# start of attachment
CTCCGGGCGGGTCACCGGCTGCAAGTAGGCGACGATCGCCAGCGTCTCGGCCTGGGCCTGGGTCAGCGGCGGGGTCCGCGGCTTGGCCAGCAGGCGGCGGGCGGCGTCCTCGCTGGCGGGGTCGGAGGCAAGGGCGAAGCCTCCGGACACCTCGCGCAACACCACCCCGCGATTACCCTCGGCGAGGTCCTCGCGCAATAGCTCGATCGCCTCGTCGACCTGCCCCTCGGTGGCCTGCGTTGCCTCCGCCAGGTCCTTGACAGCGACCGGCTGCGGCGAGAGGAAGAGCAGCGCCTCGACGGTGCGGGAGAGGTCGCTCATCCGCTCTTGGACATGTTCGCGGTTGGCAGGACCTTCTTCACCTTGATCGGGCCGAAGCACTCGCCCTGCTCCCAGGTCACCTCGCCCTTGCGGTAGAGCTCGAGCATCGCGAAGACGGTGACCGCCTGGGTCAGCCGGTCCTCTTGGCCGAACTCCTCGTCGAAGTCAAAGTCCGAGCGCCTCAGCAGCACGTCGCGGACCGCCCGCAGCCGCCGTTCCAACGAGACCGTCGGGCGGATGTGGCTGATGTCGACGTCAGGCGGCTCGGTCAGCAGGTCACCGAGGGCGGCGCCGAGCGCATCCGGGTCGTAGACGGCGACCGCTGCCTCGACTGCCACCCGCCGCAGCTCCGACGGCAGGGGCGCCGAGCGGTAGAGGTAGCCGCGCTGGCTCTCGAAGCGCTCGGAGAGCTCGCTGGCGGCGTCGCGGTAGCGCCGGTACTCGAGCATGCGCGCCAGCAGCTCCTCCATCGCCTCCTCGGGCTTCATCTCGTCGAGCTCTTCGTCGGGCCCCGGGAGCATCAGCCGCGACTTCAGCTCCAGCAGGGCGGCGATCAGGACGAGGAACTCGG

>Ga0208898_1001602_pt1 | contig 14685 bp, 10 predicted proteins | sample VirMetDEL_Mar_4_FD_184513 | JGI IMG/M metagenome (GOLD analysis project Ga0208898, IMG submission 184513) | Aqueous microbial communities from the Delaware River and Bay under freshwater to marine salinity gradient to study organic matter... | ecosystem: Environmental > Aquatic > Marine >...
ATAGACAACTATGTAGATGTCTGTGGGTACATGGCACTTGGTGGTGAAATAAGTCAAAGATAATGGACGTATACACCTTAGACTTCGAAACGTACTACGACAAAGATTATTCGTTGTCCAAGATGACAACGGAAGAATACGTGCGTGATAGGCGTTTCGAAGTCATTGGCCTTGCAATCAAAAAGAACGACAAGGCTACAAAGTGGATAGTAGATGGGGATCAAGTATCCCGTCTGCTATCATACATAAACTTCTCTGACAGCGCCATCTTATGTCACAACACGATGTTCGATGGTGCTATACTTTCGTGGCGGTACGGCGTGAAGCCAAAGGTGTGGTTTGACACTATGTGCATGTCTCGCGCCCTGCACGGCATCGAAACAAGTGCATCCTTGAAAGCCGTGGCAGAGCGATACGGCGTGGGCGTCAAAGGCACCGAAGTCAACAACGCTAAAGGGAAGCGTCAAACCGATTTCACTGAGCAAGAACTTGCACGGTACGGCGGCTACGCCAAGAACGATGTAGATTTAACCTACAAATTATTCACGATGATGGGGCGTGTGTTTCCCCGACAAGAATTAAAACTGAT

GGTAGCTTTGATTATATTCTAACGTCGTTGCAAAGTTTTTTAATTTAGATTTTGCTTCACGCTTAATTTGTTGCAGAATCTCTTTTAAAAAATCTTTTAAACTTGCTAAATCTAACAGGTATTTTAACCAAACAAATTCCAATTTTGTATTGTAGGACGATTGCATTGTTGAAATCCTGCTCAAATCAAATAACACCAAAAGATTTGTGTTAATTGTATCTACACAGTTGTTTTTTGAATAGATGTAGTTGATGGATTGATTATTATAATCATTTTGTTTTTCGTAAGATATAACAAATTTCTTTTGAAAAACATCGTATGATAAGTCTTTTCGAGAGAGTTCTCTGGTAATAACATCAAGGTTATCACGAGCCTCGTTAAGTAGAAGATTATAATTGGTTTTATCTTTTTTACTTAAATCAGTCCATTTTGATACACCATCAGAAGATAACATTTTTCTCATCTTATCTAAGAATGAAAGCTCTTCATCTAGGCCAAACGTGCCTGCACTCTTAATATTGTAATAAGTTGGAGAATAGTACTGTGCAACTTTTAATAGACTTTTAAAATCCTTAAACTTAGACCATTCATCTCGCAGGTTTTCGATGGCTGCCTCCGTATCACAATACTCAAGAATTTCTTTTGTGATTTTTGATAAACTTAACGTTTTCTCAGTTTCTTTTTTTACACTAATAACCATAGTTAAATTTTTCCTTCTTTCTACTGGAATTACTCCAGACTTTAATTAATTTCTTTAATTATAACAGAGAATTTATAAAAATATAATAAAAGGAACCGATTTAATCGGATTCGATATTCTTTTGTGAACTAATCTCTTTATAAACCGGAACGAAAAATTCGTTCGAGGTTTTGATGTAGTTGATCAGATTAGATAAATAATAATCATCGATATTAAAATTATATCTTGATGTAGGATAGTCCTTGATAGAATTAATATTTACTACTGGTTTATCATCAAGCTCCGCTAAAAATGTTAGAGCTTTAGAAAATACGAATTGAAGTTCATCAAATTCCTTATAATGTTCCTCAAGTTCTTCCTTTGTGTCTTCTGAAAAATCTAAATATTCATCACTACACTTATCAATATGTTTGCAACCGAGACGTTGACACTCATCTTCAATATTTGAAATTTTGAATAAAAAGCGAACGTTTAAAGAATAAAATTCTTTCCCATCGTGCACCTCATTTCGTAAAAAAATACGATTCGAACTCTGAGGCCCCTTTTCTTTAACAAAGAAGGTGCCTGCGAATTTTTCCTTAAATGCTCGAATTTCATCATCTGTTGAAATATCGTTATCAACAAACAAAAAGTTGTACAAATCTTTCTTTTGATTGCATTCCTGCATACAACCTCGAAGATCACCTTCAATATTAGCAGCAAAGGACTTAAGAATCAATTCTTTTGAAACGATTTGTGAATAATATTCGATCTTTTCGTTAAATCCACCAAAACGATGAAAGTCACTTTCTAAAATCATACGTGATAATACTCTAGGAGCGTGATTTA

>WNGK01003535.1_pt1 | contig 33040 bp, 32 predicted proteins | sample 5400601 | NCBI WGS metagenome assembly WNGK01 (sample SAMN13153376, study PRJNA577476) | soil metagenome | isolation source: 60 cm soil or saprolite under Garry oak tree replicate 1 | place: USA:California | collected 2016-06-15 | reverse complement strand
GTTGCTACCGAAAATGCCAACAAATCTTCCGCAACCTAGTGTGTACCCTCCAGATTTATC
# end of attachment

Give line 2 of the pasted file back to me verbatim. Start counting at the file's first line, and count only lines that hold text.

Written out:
>Ga0208898_1001602_pt1 | contig 14685 bp, 10 predicted proteins | sample VirMetDEL_Mar_4_FD_184513 | JGI IMG/M metagenome (GOLD analysis project Ga0208898, IMG submission 184513) | Aqueous microbial communities from the Delaware River and Bay under freshwater to marine salinity gradient to study organic matter... | ecosystem: Environmental > Aquatic > Marine >...